|Very often, the essence of an important issue
or event is lost amidst debates, protests, counter protest,
seemingly endless cacophony of opinions and numerous
Listening to the media coverage of the war with Iraq, on
television, radio, and reading about it in the newspapers and
the Internet, one can only wonder, do the pundits, protesters,
politicians, media managers and many people in this country
truly know what are at stake in this conflict?
Indeed, it's all about national security, global stability, and
the freedom of an oppressed people. Nevertheless, what are most
critically at risk are the lives of our brave servicemen and
women fighting in the war, and the well-being of their families.
In a world inhabited by people, incapable of peace, love and
justice, war is inevitable. It does not matter how often that
is, as long as the fundamental human aspiration is not love,
peace and justice, there will always be conflicts and wars.
When that happens, such as is, someone has to pay a severe
price, even make the ultimate sacrifice to protect others. This
sad reality brings us to the question posed by this article.
How grateful are we to the people who are risking their lives to
protect this great nation? How grateful is the nation to the
soldiers who are now fighting, getting injured, maimed and even
killed in battle for the freedom of Iraq, Afghanistan and the
safety of this country and the world, and to those who have gone
before them and done likewise.
Is it enough to just say “thanks”, “we are proud of you”, or to
invoke a similar clich�. Is it adequate to sport a T-shirt or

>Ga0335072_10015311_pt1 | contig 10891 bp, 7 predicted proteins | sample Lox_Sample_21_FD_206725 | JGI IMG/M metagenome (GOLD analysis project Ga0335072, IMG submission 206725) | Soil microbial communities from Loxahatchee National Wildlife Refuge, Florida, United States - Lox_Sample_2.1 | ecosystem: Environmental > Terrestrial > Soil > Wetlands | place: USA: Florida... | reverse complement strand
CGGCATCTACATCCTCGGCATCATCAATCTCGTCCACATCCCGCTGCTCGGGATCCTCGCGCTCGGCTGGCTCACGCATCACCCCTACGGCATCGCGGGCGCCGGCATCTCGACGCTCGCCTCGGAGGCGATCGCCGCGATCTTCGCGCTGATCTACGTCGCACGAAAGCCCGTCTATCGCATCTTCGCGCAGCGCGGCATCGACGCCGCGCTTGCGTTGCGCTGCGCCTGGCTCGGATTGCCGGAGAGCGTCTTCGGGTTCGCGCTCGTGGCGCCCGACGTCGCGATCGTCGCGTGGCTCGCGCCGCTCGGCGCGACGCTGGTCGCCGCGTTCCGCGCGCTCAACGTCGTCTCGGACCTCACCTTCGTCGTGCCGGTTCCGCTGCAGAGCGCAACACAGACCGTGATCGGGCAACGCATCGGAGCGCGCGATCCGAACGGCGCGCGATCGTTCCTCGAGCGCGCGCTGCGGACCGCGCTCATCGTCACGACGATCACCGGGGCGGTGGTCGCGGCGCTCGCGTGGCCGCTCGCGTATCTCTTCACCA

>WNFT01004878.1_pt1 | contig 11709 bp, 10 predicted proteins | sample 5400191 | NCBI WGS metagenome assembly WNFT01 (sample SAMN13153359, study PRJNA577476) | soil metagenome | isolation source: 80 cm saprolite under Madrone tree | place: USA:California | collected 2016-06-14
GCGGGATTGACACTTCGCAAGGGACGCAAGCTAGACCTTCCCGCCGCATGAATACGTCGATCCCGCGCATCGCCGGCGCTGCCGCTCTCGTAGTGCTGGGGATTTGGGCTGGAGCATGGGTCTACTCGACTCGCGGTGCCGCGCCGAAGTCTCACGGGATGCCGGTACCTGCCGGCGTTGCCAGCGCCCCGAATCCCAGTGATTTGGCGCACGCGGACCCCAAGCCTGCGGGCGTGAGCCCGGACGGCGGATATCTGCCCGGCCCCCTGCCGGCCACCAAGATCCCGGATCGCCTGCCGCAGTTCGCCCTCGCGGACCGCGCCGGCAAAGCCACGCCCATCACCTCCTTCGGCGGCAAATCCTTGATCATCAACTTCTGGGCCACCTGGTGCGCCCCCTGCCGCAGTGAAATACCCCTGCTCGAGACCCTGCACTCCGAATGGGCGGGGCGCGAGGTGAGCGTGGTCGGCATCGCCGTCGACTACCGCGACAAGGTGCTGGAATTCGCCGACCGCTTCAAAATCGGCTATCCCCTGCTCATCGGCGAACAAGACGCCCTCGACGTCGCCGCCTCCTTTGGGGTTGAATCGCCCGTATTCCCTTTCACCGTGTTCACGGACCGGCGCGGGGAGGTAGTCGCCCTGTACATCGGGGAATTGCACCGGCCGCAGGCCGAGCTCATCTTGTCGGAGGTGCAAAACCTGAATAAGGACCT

bumper stickers with slogans of support, or attend rallies?
Would sound bites from politicians, celebrities and
entertainers, promises of free college tuition and guarantee for
house loan, a medal of honor and a spot in a prestigious
cemetery in Arlington Virginia, suffice?
Certainly, these are measures of gratitude, but they are not
enough. Everyone knows that these brave soldiers are not in it
for the money; but for the noble reason of defending their
country, and the freedom of people they do not even know.
Nevertheless, our gratitude to them for their honorable
sacrifice should mean more than just mere words and a token of
gratitude here and there.
In a country where everyone has thrived in the freedom and
stability ensured by our servicemen and women, it is only proper
that the gratitude of the nation translates into a substantially
better life for every combat soldier, many of whom return to a
life of hardship and poverty, perhaps directly or indirectly
caused by the noble and honorable sacrifice they made to protect
Many of them have families who are struggling financially. Many
have gone to fight in the war, leaving jobs that may not be
there when they return. Many families are without health
insurance because the breadwinner has been called to active
I am outraged and shamed by the fact that many of these soldiers
have to rely on donated groceries to supplement their ability to
provide for their families, because they are not paid enough to
live otherwise. For this to be happening in the richest and most
powerful nation on earth, and to those who have sworn to defend
it, is indeed shameful and scandalous.
No doubt, care for our servicemen and women have improved, since
the Vietnam War. However, more needs to be done.
The sacrifices made by our servicemen and women are infinitely
beyond money. You cannot put a price on a maimed or lost life.
How do you repay someone who lost his life defending others, a
child whose father or mother was taken in combat, a mother whose
son or daughter was taken, a wife or husband whose spouse was
taken, a family or community, for such a dreadful loss?
No amount of money is sufficient for the fear, anxiety and loss
endured by that father, mother, husband, wife, son, daughter,
relative or friend whose loved ones have gone to war and who
have to constantly deal with the fear and anxiety of not knowing
whether they will return.
Nevertheless, a tangible token of gratitude that would make
better; the lives of these noble men and women, is not only
just; it is a moral imperative. I say pay a little more tribute
and a little less lip service to our servicemen and women, they
deserve it and a whole lot more.
Write or call your Congressman to demand that more of our tax
dollars be used to improve pay for servicemen and women, join or
start a Foundation to support the servicemen and women and their
families in any of the many ways possible.